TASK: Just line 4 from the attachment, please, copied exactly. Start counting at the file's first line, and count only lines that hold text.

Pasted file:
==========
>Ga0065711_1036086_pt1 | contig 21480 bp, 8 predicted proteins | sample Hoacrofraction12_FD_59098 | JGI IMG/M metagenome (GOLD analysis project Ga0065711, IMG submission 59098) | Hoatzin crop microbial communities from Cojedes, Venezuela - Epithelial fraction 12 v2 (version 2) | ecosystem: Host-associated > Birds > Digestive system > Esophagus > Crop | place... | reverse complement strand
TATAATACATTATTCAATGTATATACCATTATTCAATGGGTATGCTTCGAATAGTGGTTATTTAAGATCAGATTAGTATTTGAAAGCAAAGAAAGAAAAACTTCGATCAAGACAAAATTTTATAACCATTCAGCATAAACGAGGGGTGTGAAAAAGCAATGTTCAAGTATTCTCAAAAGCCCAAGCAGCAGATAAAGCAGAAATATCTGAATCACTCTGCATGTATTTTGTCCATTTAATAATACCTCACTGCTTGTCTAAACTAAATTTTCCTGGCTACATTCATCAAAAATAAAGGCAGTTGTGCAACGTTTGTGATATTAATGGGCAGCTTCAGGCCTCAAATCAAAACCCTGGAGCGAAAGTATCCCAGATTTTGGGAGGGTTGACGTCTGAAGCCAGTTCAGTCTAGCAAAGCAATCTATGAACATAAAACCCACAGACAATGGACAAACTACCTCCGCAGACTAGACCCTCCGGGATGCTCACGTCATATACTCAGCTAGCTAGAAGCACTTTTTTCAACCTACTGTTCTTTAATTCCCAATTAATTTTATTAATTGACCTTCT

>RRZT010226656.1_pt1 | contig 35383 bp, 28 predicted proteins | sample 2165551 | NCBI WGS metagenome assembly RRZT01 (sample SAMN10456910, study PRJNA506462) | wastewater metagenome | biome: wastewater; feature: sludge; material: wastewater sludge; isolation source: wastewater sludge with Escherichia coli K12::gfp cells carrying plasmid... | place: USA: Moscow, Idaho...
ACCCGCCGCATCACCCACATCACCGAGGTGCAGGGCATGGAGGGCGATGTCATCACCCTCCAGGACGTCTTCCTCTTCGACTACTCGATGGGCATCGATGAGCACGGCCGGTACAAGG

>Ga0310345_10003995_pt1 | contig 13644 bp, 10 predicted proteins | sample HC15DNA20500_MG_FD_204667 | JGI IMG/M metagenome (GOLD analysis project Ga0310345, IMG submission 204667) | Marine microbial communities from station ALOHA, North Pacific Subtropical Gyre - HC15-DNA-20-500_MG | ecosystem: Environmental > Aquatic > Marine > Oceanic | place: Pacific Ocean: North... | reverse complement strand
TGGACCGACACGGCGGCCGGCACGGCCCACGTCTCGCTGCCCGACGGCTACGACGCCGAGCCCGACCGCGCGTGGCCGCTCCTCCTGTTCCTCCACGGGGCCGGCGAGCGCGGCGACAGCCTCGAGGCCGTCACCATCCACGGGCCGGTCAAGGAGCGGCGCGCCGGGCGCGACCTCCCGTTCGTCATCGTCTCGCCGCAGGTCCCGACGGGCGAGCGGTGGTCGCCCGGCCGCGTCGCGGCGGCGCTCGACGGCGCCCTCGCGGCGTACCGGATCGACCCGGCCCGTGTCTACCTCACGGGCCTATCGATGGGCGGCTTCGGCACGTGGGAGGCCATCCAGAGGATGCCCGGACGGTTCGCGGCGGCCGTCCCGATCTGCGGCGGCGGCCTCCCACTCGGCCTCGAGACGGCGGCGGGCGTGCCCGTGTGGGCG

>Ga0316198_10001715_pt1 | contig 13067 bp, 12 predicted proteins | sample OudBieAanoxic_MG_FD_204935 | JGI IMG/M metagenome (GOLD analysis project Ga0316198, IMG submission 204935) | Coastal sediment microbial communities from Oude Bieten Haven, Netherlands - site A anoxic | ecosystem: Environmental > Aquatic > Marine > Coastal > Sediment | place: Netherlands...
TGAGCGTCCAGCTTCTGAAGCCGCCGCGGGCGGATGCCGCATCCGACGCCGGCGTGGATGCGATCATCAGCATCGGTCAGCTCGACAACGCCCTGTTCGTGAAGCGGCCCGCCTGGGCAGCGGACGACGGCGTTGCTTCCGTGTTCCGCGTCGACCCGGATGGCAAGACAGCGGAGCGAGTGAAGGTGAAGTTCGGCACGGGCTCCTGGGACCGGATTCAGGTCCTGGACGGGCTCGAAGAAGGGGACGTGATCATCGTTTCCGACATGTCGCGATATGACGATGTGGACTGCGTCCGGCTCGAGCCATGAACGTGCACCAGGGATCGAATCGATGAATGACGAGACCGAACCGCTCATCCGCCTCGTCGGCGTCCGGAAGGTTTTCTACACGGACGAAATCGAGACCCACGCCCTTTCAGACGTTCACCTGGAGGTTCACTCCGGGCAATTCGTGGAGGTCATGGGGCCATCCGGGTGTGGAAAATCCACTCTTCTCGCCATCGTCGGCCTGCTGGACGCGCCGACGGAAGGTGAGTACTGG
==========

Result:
ACCCGCCGCATCACCCACATCACCGAGGTGCAGGGCATGGAGGGCGATGTCATCACCCTCCAGGACGTCTTCCTCTTCGACTACTCGATGGGCATCGATGAGCACGGCCGGTACAAGG